Laurier’s newest student “bodies”: Kinesiology students get new, synthetic

The departments of kinesiology and health sciences at Laurier, along with students from other faculties currently in anatomy courses, have been given the gift of two synthetic cadavers named Sara and Rita, made by a company in Florida called SynDaver.

“They are for our human anatomy course and that services both kinesiology and health sciences students, that’s the vast majority of students in these labs but there are also a handful of biology and psychology students in these courses,” said Diane Gregory, associate professor in both the faculty of kinesiology and the faculty of health sciences at Laurier.

Although the University of Waterloo has a full cadaver lab at their institution, Laurier is the first school in Canada to have these synthetic cadavers. Schools from all across the country are curious as to how these bodies move.

“It’s not even that I think they are better than a textbook. I think they’re superior to the models that we currently have in the lab or at least they’re going to enhance the resources that we currently have — and it’s because of the tactile feedback that you get,” Gregory said.

“The models we currently have are hard plastic. To visualize the muscles that are below, you pop a piece off of the model and obviously that’s not realistic in real life.”

“Whereas with the synthetic cadavers, everything is malleable and feels similar to real tissues; I’ve worked with human cadavers before, so I can make the comparison.”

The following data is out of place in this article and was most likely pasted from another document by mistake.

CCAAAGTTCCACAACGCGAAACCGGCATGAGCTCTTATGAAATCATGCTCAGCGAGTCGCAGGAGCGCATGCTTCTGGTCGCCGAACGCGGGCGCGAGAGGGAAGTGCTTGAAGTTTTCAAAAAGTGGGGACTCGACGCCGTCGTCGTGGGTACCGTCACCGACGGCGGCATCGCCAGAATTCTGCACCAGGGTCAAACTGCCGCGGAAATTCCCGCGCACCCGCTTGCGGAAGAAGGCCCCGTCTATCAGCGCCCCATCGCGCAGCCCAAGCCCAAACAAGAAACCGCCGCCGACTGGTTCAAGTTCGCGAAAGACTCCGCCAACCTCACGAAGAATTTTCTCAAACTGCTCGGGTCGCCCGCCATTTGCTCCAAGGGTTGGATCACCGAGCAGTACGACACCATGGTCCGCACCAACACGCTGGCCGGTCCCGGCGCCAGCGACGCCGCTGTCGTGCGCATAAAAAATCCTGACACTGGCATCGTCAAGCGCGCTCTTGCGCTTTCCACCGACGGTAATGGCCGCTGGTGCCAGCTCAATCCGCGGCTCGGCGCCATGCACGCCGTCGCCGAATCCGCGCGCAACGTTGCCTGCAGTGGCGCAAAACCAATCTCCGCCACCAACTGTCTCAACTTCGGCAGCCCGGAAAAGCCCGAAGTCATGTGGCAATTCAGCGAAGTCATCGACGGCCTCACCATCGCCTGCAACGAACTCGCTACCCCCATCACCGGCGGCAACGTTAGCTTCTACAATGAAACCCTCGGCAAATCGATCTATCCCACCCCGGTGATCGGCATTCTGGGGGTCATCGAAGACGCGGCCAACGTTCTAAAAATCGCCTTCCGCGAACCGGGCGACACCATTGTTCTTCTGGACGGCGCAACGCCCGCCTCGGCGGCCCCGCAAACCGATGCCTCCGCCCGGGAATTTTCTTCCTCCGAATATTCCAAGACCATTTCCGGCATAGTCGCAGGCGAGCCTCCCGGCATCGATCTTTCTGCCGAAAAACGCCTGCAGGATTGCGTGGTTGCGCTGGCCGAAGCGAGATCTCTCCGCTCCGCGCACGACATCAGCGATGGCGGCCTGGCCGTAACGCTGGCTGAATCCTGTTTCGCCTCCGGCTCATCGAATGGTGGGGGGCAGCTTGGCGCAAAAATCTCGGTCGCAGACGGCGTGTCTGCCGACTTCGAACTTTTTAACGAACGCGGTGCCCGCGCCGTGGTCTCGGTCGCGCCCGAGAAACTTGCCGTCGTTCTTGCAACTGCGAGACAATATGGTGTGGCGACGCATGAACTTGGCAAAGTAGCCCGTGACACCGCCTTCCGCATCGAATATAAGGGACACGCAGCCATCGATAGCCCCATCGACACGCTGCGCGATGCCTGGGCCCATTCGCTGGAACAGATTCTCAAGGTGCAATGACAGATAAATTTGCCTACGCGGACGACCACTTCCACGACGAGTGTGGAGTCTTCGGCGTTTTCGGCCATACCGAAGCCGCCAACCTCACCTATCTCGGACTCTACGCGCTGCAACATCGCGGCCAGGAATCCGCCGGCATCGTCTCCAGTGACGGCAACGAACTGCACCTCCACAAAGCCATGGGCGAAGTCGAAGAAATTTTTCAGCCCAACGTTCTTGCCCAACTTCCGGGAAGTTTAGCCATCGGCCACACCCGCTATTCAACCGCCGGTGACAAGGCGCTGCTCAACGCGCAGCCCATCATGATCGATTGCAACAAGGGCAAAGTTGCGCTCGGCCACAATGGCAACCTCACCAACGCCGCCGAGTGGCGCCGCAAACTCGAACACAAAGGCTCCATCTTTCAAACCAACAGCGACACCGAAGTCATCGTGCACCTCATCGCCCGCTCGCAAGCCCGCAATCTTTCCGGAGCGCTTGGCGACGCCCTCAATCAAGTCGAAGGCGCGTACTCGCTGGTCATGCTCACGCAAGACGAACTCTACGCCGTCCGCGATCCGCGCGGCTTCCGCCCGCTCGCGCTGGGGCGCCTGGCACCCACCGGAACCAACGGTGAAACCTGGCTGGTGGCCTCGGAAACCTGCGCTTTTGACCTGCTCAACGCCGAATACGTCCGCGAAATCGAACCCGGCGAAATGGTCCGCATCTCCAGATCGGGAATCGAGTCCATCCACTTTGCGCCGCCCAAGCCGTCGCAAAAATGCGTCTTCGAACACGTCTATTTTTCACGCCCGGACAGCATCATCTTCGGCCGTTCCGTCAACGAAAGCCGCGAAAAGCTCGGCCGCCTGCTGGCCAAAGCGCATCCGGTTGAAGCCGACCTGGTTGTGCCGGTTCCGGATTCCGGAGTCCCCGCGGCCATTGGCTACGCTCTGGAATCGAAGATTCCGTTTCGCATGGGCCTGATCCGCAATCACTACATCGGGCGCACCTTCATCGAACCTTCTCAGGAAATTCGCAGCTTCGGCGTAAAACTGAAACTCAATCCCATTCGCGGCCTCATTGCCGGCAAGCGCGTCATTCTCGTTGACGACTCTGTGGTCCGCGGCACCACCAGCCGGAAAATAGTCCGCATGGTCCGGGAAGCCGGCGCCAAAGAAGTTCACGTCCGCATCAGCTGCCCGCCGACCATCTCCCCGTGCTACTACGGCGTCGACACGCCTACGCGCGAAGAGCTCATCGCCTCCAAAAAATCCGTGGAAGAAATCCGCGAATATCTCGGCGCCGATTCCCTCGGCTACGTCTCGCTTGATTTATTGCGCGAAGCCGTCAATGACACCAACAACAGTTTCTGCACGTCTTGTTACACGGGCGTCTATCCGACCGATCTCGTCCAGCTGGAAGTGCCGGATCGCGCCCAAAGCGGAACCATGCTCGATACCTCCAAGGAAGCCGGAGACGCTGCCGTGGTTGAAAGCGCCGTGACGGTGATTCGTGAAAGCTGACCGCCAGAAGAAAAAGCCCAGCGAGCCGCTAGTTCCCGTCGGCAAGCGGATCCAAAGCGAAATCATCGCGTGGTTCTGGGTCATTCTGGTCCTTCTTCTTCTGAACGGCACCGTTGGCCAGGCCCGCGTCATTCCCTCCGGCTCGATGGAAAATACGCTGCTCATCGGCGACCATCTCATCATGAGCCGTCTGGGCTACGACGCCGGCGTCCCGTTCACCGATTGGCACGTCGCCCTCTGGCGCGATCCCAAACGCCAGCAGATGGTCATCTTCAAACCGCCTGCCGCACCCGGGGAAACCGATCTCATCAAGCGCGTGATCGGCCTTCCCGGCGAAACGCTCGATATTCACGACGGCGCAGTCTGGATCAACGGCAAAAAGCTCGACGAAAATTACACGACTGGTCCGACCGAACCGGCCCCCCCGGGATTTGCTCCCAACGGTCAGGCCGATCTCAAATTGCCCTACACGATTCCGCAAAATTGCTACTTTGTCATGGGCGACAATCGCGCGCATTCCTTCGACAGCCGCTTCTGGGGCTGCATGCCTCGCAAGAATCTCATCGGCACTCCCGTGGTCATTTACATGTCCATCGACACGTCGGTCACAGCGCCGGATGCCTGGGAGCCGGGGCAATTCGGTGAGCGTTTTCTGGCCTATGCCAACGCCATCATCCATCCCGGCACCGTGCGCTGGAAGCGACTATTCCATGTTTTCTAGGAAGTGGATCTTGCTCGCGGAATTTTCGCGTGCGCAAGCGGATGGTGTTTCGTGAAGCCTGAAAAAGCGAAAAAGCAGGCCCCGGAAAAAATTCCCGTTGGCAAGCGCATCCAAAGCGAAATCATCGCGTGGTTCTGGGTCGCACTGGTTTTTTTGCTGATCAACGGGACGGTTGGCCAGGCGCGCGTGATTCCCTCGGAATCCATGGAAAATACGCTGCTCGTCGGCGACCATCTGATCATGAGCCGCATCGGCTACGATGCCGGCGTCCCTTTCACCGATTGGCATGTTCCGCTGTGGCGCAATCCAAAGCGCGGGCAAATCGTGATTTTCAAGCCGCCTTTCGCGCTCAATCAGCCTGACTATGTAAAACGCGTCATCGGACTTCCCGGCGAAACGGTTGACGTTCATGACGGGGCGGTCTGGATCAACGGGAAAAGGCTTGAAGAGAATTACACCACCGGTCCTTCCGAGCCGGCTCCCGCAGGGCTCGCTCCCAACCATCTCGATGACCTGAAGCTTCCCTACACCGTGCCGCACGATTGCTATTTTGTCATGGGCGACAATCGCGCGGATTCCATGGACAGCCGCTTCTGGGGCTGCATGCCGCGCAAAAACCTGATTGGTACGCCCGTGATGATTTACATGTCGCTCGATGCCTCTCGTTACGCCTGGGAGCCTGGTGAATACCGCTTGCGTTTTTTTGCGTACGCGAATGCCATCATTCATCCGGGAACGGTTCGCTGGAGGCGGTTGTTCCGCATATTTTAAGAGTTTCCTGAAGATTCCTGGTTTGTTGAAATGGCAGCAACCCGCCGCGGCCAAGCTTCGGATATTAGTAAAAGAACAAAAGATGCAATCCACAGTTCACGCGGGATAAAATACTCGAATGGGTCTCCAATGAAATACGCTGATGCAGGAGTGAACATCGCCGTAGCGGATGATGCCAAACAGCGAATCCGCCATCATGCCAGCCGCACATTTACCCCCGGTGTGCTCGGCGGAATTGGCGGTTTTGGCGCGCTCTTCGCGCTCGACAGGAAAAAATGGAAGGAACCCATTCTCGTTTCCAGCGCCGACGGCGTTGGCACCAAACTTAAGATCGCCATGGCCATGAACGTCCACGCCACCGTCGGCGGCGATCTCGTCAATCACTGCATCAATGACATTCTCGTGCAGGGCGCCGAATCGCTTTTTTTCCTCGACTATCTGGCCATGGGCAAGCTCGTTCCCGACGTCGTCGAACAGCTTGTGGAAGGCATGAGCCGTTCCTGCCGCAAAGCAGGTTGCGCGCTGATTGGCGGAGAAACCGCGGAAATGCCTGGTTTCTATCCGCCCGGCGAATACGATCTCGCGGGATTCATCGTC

“You can also physically push muscles aside to see what’s below and that helps students be able to see where structures are relative to one another.”

The cost of these cadavers can range from anywhere between $70,000 to $90,000, but they also come with a lifetime warranty and have a maintenance fee attached, which means the cadavers can be sent back to Florida every summer to fix any loose ends so the cadavers do not need to be repurchased.

The faculties of kinesiology and health science would, however, like to have programs where the money they make with use of the cadavers from others could be reinvested into the program to purchase more.

“We’re starting an outreach program, starting in the new year sometime,” Cinelli said.

“We’re partnering with UW, as they already offer an outreach program with their cadaver lab and their lab coordinators came to visit our synthetic cadavers and loved them,” said Michael Cinelli, associate professor in kinesiology at Laurier.

“There are 25 schools on their waiting list that would love to come see our synthetic cadavers, so we have a potential of 25 schools that want to come see them – we just have to schedule a date and time. That’s how UW has made use of their cadaver labs too.”

Representatives from schools like Memorial University in Newfoundland have already inquired and scheduled times to come see the cadavers, as Laurier is the only school to have two full synthetic human cadavers, whereas other labs have only part — or synthetic animal — cadavers.

“This is the future, I think, of anatomy labs. There was a time where people were moving towards a hybrid approach where they were using a virtual kind of anatomy — and we were thinking about that too, because we knew we were never going to get a cadaver lab like UW so we wondered what we could give them,” Cinelli said.

“There’s a lot you can learn by reading, but most of your learning will come from experiencing and getting involved and this is one way that they will experience anatomy.”

“You have to get in there and feel them – these are learning tools and you won’t forget what you feel,” he said.

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